When lawmakers in Springfield couldn’t find enough votes to challenge Rauner’s veto, the fiscal year started without a budget. Several programmes helping the elderly, the poor and other marginalised groups now face lengthy periods without funding, while those who have hit the lottery in the state in the last two months won’t be getting a cheque anytime soon.
There have been 29 big prize winners in Illinois since the first of July, including Michelle Baymon of Hanover Park, who won $15 million on a scratchcard in early August. Like other big winners, she has had her moment in the press and celebrated her good fortune, but she don’t have the bank account statements to back it up.
One winner, Danny Chasteen from Oglesby, is still waiting for his $250,000 prize which he won on a scratchcard in late July. He had been told by lottery officials that he would have to wait between four and six weeks for the money, but was then informed that the state’s budget woes would delay the payout. Speaking to the Daily Beast, Chasteen and his girlfriend Susan Rick expressed their frustration at the situation.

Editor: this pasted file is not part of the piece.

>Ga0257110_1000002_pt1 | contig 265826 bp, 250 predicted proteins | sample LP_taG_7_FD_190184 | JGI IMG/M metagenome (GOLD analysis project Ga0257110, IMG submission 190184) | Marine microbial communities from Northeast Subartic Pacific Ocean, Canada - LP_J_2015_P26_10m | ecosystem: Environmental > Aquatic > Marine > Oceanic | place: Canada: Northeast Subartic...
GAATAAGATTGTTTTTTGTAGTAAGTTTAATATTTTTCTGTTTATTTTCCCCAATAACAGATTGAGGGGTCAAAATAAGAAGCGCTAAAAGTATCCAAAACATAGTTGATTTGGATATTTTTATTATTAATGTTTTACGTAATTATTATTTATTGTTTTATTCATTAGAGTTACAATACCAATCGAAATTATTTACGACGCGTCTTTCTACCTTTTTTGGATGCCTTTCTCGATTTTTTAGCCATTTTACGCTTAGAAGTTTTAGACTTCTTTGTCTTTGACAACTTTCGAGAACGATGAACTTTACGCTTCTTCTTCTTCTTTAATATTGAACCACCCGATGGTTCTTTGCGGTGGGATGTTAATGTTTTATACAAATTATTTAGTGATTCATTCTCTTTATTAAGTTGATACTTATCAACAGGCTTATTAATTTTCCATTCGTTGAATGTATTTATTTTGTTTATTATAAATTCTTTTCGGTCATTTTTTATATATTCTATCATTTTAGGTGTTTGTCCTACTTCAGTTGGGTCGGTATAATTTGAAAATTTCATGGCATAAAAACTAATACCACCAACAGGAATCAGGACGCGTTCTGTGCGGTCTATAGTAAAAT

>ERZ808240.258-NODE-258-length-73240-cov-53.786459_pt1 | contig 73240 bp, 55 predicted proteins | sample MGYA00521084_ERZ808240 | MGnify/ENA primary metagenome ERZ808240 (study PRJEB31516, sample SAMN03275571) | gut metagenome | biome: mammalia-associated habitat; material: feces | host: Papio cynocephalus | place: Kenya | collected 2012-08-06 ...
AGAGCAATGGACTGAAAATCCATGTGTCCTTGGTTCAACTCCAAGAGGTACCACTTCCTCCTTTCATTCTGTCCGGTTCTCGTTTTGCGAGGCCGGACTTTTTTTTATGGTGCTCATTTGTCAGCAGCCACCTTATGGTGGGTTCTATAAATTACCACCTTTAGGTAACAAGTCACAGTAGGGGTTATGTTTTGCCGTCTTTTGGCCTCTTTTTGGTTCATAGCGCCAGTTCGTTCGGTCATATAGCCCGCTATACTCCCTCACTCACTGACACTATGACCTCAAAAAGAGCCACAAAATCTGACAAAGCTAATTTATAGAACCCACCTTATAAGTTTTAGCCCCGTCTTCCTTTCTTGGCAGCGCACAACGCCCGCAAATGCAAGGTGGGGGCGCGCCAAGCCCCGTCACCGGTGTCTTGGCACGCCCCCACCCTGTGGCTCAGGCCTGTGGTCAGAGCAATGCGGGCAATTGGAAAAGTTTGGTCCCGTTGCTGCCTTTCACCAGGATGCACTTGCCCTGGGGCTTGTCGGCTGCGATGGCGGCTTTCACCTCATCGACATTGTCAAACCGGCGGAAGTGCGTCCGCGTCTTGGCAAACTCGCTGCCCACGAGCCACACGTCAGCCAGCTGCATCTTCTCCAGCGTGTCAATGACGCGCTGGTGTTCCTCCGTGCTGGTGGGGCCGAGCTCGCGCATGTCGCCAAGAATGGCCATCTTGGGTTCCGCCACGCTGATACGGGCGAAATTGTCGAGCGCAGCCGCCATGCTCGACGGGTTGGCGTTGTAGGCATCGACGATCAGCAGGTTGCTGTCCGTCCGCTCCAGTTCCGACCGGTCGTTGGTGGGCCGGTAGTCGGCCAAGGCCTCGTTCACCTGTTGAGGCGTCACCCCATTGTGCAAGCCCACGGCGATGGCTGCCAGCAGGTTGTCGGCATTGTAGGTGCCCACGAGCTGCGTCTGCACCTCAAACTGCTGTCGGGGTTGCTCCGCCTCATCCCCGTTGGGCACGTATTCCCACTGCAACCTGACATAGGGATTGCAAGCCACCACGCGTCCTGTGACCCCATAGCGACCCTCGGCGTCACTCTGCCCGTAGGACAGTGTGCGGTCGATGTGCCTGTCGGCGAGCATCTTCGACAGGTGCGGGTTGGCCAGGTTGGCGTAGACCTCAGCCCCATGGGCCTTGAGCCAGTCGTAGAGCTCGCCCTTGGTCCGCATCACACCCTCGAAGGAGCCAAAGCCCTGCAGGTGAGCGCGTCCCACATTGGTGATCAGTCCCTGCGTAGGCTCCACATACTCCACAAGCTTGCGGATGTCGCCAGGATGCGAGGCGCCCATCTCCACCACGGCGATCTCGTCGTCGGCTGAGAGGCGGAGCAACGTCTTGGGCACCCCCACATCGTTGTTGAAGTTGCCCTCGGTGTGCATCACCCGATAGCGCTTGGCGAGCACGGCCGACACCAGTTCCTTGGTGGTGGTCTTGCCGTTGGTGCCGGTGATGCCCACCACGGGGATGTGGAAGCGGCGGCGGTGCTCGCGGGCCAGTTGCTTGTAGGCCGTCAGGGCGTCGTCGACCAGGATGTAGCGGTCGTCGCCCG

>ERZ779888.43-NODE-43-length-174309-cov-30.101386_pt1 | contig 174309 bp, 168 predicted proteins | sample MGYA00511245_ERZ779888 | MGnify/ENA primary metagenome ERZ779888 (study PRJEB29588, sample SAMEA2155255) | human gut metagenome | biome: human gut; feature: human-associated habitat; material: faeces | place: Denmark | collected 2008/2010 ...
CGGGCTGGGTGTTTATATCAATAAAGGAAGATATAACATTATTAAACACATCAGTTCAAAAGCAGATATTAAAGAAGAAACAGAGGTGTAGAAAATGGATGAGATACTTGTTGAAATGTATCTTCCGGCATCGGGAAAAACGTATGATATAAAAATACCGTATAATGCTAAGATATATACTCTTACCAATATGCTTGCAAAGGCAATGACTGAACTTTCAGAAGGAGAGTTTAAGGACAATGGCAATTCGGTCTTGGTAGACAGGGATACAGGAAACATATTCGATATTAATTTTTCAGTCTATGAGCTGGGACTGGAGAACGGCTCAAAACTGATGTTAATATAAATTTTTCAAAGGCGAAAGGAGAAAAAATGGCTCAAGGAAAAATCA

“They assured us that they have the money in the bank and that wasn’t a problem. But they couldn’t release the funds until the Illinois budget situation was settled. The first thing that came to my head was ‘They can’t do that.’ What does the Illinois Lottery have to do with the Illinois budget?”
“You know what’s funny?” said Rick in a separate interview with the Chicago Tribune. “If we owed the state money, they’d come take it and they don’t care whether we have a roof over our head.”
Illinois Lottery spokesman Stephen Rossi explained in a statement that “due to the ongoing budget situation in Springfield, some lottery winner payments have been delayed. All winners will be paid in full as soon as the lottery and the Illinois comptroller have the authority to do so.”
Prizes worth $600 or less can still be claimed from authorised retailers across the state, with prizes worth between $601 and $25,000 able to be paid out at lottery claim centres, but big ticket winners will have to accept an IOU for now.